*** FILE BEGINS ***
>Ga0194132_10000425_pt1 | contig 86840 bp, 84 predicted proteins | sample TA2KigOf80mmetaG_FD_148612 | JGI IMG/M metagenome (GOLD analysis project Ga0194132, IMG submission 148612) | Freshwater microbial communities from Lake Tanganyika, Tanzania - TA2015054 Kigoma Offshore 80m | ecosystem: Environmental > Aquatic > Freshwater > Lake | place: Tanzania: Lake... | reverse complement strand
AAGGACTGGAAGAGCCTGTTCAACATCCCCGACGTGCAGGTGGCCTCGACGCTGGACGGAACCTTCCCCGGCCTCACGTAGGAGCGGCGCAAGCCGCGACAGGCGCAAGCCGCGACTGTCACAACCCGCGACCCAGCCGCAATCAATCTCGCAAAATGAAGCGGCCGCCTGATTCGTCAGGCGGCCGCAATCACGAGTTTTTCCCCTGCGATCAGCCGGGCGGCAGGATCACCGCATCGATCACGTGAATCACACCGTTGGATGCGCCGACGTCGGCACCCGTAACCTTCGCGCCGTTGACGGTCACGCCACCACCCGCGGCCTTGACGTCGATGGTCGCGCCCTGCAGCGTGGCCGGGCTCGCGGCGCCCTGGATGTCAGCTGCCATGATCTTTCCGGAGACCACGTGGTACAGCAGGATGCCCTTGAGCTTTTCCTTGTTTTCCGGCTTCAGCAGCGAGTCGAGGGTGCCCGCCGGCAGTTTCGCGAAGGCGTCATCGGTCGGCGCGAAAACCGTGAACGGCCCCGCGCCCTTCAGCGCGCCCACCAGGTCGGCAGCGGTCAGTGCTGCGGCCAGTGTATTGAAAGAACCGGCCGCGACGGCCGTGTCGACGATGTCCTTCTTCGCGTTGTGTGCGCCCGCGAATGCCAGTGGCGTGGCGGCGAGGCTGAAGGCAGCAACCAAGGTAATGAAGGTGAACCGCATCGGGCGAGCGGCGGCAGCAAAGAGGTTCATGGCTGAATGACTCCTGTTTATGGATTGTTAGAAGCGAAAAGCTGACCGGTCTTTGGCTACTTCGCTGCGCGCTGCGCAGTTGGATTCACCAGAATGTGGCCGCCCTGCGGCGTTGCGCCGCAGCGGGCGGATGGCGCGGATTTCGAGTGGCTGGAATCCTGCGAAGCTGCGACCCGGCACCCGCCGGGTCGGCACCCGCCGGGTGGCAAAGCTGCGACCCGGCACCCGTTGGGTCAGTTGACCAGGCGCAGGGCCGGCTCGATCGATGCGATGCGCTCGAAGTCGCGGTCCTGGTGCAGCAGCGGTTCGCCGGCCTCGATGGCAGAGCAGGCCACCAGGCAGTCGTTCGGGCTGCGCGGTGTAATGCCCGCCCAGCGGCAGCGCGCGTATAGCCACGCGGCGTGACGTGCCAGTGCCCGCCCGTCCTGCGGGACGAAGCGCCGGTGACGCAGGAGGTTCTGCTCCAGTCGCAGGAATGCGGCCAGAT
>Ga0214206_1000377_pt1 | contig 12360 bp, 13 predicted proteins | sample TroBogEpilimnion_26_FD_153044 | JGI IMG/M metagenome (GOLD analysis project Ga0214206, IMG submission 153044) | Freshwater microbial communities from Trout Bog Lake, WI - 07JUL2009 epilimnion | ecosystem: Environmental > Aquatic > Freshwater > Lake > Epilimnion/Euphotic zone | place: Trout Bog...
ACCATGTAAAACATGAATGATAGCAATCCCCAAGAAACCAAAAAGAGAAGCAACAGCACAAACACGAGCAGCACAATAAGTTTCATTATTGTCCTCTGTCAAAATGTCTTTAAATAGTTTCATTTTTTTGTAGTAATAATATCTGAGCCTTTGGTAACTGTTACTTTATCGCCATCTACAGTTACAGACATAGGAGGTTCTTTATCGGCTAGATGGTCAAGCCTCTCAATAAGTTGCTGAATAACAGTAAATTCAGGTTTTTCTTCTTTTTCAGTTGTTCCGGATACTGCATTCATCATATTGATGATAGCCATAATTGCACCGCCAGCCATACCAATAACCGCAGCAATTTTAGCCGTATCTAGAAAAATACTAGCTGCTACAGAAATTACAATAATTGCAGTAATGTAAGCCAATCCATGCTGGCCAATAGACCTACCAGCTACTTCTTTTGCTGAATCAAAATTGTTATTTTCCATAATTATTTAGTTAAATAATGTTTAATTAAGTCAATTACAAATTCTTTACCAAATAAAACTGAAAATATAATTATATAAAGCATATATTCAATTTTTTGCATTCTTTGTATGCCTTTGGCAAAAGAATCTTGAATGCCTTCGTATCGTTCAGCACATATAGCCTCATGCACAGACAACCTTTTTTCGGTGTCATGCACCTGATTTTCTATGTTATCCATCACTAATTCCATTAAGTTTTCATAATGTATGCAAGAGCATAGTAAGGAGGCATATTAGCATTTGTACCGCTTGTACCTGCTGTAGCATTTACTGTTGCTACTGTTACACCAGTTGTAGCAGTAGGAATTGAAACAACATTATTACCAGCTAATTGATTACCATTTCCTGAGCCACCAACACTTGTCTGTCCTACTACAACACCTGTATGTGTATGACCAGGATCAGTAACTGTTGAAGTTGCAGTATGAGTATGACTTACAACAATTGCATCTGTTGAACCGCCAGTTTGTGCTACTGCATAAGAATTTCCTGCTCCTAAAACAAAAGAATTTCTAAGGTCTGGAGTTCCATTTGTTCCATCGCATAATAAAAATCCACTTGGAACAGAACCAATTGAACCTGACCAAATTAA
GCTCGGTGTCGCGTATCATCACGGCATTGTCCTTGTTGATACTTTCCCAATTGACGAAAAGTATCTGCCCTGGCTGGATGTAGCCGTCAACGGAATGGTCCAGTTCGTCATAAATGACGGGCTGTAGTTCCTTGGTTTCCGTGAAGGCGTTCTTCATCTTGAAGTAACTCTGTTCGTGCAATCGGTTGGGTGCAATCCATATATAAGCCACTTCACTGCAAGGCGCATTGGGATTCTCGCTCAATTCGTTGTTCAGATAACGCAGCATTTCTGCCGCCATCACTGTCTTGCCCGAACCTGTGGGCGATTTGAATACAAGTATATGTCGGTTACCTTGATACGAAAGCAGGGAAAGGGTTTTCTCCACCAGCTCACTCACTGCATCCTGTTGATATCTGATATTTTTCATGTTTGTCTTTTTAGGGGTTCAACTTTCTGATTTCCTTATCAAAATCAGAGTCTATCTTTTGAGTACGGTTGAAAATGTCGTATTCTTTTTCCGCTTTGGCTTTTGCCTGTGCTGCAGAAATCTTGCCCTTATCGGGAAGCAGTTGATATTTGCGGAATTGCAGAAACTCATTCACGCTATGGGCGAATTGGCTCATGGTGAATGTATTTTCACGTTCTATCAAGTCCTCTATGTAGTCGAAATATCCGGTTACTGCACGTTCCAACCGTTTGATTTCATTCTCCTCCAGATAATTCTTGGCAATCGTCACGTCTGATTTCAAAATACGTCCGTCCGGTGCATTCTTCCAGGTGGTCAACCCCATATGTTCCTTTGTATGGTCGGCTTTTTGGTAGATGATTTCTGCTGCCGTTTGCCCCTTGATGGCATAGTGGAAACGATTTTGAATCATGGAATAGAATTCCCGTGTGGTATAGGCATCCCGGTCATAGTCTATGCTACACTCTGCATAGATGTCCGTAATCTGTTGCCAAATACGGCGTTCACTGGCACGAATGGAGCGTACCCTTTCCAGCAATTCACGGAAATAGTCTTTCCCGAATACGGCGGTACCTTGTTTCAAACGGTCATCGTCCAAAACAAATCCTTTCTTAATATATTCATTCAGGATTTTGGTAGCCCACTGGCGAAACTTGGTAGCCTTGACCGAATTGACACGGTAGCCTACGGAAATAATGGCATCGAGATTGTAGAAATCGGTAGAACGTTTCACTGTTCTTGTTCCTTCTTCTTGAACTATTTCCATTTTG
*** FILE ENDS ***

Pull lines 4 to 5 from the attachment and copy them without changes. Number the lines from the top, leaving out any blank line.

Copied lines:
ACCATGTAAAACATGAATGATAGCAATCCCCAAGAAACCAAAAAGAGAAGCAACAGCACAAACACGAGCAGCACAATAAGTTTCATTATTGTCCTCTGTCAAAATGTCTTTAAATAGTTTCATTTTTTTGTAGTAATAATATCTGAGCCTTTGGTAACTGTTACTTTATCGCCATCTACAGTTACAGACATAGGAGGTTCTTTATCGGCTAGATGGTCAAGCCTCTCAATAAGTTGCTGAATAACAGTAAATTCAGGTTTTTCTTCTTTTTCAGTTGTTCCGGATACTGCATTCATCATATTGATGATAGCCATAATTGCACCGCCAGCCATACCAATAACCGCAGCAATTTTAGCCGTATCTAGAAAAATACTAGCTGCTACAGAAATTACAATAATTGCAGTAATGTAAGCCAATCCATGCTGGCCAATAGACCTACCAGCTACTTCTTTTGCTGAATCAAAATTGTTATTTTCCATAATTATTTAGTTAAATAATGTTTAATTAAGTCAATTACAAATTCTTTACCAAATAAAACTGAAAATATAATTATATAAAGCATATATTCAATTTTTTGCATTCTTTGTATGCCTTTGGCAAAAGAATCTTGAATGCCTTCGTATCGTTCAGCACATATAGCCTCATGCACAGACAACCTTTTTTCGGTGTCATGCACCTGATTTTCTATGTTATCCATCACTAATTCCATTAAGTTTTCATAATGTATGCAAGAGCATAGTAAGGAGGCATATTAGCATTTGTACCGCTTGTACCTGCTGTAGCATTTACTGTTGCTACTGTTACACCAGTTGTAGCAGTAGGAATTGAAACAACATTATTACCAGCTAATTGATTACCATTTCCTGAGCCACCAACACTTGTCTGTCCTACTACAACACCTGTATGTGTATGACCAGGATCAGTAACTGTTGAAGTTGCAGTATGAGTATGACTTACAACAATTGCATCTGTTGAACCGCCAGTTTGTGCTACTGCATAAGAATTTCCTGCTCCTAAAACAAAAGAATTTCTAAGGTCTGGAGTTCCATTTGTTCCATCGCATAATAAAAATCCACTTGGAACAGAACCAATTGAACCTGACCAAATTAA
GCTCGGTGTCGCGTATCATCACGGCATTGTCCTTGTTGATACTTTCCCAATTGACGAAAAGTATCTGCCCTGGCTGGATGTAGCCGTCAACGGAATGGTCCAGTTCGTCATAAATGACGGGCTGTAGTTCCTTGGTTTCCGTGAAGGCGTTCTTCATCTTGAAGTAACTCTGTTCGTGCAATCGGTTGGGTGCAATCCATATATAAGCCACTTCACTGCAAGGCGCATTGGGATTCTCGCTCAATTCGTTGTTCAGATAACGCAGCATTTCTGCCGCCATCACTGTCTTGCCCGAACCTGTGGGCGATTTGAATACAAGTATATGTCGGTTACCTTGATACGAAAGCAGGGAAAGGGTTTTCTCCACCAGCTCACTCACTGCATCCTGTTGATATCTGATATTTTTCATGTTTGTCTTTTTAGGGGTTCAACTTTCTGATTTCCTTATCAAAATCAGAGTCTATCTTTTGAGTACGGTTGAAAATGTCGTATTCTTTTTCCGCTTTGGCTTTTGCCTGTGCTGCAGAAATCTTGCCCTTATCGGGAAGCAGTTGATATTTGCGGAATTGCAGAAACTCATTCACGCTATGGGCGAATTGGCTCATGGTGAATGTATTTTCACGTTCTATCAAGTCCTCTATGTAGTCGAAATATCCGGTTACTGCACGTTCCAACCGTTTGATTTCATTCTCCTCCAGATAATTCTTGGCAATCGTCACGTCTGATTTCAAAATACGTCCGTCCGGTGCATTCTTCCAGGTGGTCAACCCCATATGTTCCTTTGTATGGTCGGCTTTTTGGTAGATGATTTCTGCTGCCGTTTGCCCCTTGATGGCATAGTGGAAACGATTTTGAATCATGGAATAGAATTCCCGTGTGGTATAGGCATCCCGGTCATAGTCTATGCTACACTCTGCATAGATGTCCGTAATCTGTTGCCAAATACGGCGTTCACTGGCACGAATGGAGCGTACCCTTTCCAGCAATTCACGGAAATAGTCTTTCCCGAATACGGCGGTACCTTGTTTCAAACGGTCATCGTCCAAAACAAATCCTTTCTTAATATATTCATTCAGGATTTTGGTAGCCCACTGGCGAAACTTGGTAGCCTTGACCGAATTGACACGGTAGCCTACGGAAATAATGGCATCGAGATTGTAGAAATCGGTAGAACGTTTCACTGTTCTTGTTCCTTCTTCTTGAACTATTTCCATTTTG